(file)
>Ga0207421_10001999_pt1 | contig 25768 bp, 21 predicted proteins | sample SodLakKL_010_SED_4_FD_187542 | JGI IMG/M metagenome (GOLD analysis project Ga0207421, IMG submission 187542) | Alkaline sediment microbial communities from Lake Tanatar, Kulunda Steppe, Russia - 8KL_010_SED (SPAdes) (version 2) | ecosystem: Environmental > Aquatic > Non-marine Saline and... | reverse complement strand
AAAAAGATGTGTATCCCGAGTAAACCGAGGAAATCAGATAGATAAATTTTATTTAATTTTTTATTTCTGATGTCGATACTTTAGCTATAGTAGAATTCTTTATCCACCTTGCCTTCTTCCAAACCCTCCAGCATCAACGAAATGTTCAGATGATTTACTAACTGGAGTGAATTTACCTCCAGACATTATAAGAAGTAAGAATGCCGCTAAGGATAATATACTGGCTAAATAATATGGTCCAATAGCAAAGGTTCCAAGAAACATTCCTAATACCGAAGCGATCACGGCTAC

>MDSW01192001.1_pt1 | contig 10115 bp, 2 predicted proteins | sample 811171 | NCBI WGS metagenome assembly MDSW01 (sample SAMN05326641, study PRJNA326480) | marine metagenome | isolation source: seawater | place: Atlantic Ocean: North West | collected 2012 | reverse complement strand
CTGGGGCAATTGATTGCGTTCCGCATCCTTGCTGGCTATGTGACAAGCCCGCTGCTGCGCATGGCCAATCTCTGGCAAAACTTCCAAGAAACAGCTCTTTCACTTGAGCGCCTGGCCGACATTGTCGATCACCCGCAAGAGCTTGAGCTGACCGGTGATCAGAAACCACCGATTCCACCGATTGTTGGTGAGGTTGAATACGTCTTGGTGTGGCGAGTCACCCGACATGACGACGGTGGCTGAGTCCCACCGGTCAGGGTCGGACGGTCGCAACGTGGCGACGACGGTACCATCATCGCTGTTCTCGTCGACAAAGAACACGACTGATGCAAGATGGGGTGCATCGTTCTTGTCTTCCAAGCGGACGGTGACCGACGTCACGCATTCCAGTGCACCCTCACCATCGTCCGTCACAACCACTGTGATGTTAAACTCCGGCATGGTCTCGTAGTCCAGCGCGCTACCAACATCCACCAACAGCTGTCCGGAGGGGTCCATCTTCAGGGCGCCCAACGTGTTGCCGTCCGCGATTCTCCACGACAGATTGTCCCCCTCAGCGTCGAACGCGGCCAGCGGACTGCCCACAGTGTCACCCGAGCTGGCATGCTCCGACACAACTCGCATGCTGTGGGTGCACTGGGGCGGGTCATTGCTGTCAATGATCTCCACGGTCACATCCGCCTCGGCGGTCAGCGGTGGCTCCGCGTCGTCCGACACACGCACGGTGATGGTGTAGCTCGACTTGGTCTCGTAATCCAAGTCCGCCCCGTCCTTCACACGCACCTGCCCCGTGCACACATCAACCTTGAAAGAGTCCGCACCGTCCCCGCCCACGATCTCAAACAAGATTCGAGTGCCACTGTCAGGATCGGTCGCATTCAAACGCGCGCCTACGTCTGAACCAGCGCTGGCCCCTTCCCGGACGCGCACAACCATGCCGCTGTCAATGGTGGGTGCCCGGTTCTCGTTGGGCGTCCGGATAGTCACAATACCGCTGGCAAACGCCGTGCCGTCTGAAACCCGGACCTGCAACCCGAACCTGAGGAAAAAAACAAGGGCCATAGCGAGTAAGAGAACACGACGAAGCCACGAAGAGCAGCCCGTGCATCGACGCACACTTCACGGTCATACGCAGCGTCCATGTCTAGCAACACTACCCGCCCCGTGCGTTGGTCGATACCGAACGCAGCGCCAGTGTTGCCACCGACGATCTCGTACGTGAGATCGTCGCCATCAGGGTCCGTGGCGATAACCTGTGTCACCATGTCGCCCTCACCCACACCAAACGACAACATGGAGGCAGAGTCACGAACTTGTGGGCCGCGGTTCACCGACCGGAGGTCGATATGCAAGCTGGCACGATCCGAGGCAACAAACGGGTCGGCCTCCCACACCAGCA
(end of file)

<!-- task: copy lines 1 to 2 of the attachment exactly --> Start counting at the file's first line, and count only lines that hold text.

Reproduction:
>Ga0207421_10001999_pt1 | contig 25768 bp, 21 predicted proteins | sample SodLakKL_010_SED_4_FD_187542 | JGI IMG/M metagenome (GOLD analysis project Ga0207421, IMG submission 187542) | Alkaline sediment microbial communities from Lake Tanatar, Kulunda Steppe, Russia - 8KL_010_SED (SPAdes) (version 2) | ecosystem: Environmental > Aquatic > Non-marine Saline and... | reverse complement strand
AAAAAGATGTGTATCCCGAGTAAACCGAGGAAATCAGATAGATAAATTTTATTTAATTTTTTATTTCTGATGTCGATACTTTAGCTATAGTAGAATTCTTTATCCACCTTGCCTTCTTCCAAACCCTCCAGCATCAACGAAATGTTCAGATGATTTACTAACTGGAGTGAATTTACCTCCAGACATTATAAGAAGTAAGAATGCCGCTAAGGATAATATACTGGCTAAATAATATGGTCCAATAGCAAAGGTTCCAAGAAACATTCCTAATACCGAAGCGATCACGGCTAC